Tuesday, October 4, 2011

You might be right.

Today my post is a version of a story which is included in my collection Everything We Hoped For published by Victoria University Press in 2010. I've never attempted it, but here is the New Zealand Heart Foundation's recipe for palusami.

By Pip Adam

‘We’re vegan.’ He says it, kind of waving his hand to indicate he means all of us: me, him and the baby. ‘We don’t have any animal products.’ They smile. We sent an email earlier. Before we got here – to Samoa – we sent an email to the hotel to check we could eat something. The person we sent it to sent it to the maître-d’, who sent it to the chef, who sent it back to the person we sent it to, who sent it back to us, saying ‘This should be fine. Not a problem.’ The manager, the person we sent it to originally, forgot to delete the messages underneath his. He had forwarded our email to the maître-d’ with a message saying ‘Get a load of this *grin*.’ The maître-d’ forwarded our email and the manager’s message to the chef saying ‘Sorry – this is bound to be a pain in the arse.’

We feel bad before we get there. We take silver packs of soy protein and vegetarian luncheon sausage. I feel like a spaceman. Everyone we know who was vegan is freegan now. People say we care more about animals than people. I watch a documentary showing someone killing baby cats – kittens. One of the last vegans I know says she can’t watch it. She says vegans should be exempt from watching it. Someone else says that’s shit, if she expects other people to watch it she should watch it herself. I hate cats. I watch about ten seconds more of the documentary and I can’t watch it. They poison some dogs with cyanide. The dogs look like frightened children. I don’t particularly like children either. When I meet people I try to wait as long as possible before I tell them – about the vegan thing. Most people don’t like children particularly – or cats.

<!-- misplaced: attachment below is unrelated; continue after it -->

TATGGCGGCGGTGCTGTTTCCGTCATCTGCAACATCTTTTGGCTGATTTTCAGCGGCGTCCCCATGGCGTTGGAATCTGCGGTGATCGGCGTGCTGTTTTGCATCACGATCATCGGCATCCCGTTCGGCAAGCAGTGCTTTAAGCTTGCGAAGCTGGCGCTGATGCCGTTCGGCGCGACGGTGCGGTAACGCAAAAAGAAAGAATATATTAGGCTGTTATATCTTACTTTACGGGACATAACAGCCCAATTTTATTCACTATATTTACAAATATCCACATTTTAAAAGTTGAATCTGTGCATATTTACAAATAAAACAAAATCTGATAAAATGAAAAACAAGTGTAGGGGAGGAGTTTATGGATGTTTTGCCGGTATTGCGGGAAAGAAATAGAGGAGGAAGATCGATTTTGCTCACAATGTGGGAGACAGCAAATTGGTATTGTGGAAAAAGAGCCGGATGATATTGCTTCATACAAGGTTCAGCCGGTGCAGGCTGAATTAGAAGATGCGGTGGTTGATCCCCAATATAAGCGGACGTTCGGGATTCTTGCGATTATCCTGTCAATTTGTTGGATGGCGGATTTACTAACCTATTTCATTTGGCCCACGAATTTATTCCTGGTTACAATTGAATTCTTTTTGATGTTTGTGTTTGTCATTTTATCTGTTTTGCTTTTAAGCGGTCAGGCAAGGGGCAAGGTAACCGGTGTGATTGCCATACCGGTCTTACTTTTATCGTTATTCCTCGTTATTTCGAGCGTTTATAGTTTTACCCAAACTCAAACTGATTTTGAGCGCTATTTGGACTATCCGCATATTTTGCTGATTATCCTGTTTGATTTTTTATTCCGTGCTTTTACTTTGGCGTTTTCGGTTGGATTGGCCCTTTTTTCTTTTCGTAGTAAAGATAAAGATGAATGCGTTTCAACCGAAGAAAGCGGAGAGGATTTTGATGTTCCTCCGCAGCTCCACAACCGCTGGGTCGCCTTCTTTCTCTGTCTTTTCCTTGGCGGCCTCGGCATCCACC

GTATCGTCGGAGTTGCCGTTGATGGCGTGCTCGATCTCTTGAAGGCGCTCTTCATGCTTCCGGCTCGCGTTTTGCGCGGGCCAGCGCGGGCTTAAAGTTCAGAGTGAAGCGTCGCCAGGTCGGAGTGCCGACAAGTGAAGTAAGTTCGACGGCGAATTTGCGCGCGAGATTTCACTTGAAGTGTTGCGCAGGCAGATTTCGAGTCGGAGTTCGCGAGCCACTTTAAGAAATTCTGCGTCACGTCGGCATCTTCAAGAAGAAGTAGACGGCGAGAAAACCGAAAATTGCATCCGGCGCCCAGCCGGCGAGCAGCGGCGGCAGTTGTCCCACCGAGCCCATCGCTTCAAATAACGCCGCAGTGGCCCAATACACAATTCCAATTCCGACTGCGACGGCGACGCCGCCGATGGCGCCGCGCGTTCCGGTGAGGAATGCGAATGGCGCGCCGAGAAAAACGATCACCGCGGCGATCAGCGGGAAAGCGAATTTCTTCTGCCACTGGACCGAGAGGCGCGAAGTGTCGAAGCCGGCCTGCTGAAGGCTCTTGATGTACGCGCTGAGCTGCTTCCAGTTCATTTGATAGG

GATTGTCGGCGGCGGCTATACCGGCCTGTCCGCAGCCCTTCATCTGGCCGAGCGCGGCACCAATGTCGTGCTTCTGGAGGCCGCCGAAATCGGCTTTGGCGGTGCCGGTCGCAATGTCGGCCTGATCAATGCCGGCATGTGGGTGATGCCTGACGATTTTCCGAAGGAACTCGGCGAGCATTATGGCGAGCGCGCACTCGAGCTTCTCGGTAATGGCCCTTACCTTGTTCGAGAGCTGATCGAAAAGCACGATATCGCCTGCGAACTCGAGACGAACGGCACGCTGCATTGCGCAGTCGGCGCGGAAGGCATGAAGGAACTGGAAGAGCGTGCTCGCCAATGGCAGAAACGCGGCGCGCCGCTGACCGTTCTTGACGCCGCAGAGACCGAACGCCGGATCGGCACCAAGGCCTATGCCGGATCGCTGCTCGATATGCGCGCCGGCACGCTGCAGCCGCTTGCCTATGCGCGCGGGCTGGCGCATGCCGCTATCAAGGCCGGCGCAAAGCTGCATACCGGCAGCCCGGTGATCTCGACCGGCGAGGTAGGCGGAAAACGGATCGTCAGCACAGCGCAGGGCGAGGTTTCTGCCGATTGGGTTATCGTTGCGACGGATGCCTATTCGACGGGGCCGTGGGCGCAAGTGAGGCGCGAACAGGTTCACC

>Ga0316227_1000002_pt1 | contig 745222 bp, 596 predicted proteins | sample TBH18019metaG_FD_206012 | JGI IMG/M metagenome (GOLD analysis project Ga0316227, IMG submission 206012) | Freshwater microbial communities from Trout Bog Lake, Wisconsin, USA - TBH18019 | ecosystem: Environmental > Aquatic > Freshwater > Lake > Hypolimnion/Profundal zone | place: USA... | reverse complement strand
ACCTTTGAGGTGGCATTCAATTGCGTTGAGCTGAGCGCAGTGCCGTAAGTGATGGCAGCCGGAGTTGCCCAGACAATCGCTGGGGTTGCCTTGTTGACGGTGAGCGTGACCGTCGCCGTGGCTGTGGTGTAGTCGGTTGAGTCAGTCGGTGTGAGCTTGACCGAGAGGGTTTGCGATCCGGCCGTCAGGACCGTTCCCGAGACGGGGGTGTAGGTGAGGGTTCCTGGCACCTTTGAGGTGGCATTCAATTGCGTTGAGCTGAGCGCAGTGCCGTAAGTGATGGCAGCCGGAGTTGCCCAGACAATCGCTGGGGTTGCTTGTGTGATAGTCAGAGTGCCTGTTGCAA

We go for a drive. We rent a car, pack up our vegetarian luncheon sausage and some white, bouncy bread and we go for a drive. There are dogs everywhere. I send an email home, saying ‘We’re having a great time; there are dogs everywhere in Samoa.’ A lot of the dogs have bits missing: ears, eyes, legs. On Savai’i, while we’re waiting for the ferry, a group of them surround us like a 1980’s horror movie. The baby teases them from her car seat. She shows them her vegetarian luncheon sausage and they growl. We say, ‘Don’t worry the dogs.’ They look like they have rabies. Neither of us have seen a dog with rabies, but we agree these dogs look like they have rabies. We wind up the windows and drive somewhere else to wait for the ferry.

For dinner we eat palusami and taro chips. We stay in a fale on Savai’i and eat curry and rice. We eat more palusami. Palusami quickly becomes our favourite food. I have my photo taken outside the Marlon Brando fale. We meet Aggie Grey’s granddaughter – she dances for us. There is fire every night: fire-dancing, fire-twirling, and jumping from the top of a palm tree into the swimming pool holding fire. We eat more palusami and lots of star fruit. We see pawpaw growing on trees. Anywhere else I’ve been I hate pawpaw, but I can eat it in Samoa with pleasure. Everywhere we go it rains – big, fat, warm rain. I had a different holiday in mind. I thought it would be sunny all the time and I would be lounging by the pool, getting brown, but it rains and often isn’t swimming weather. We try to go snorkelling. We take the baby out a wee way, and I see a fish and panic and don’t go snorkelling any more. I think of Jaws and Piranha and Piranha 2, where they could fly. I don’t like fish. I don’t like animals where I can’t see them – where they can creep up on me. On the way to the snorkelling beach we see a dead dog – stiff, with its legs up. We agree someone will come for it. On the way home it’s still there, only fatter. It’ll burst if the sun stays out. It’s in a ditch.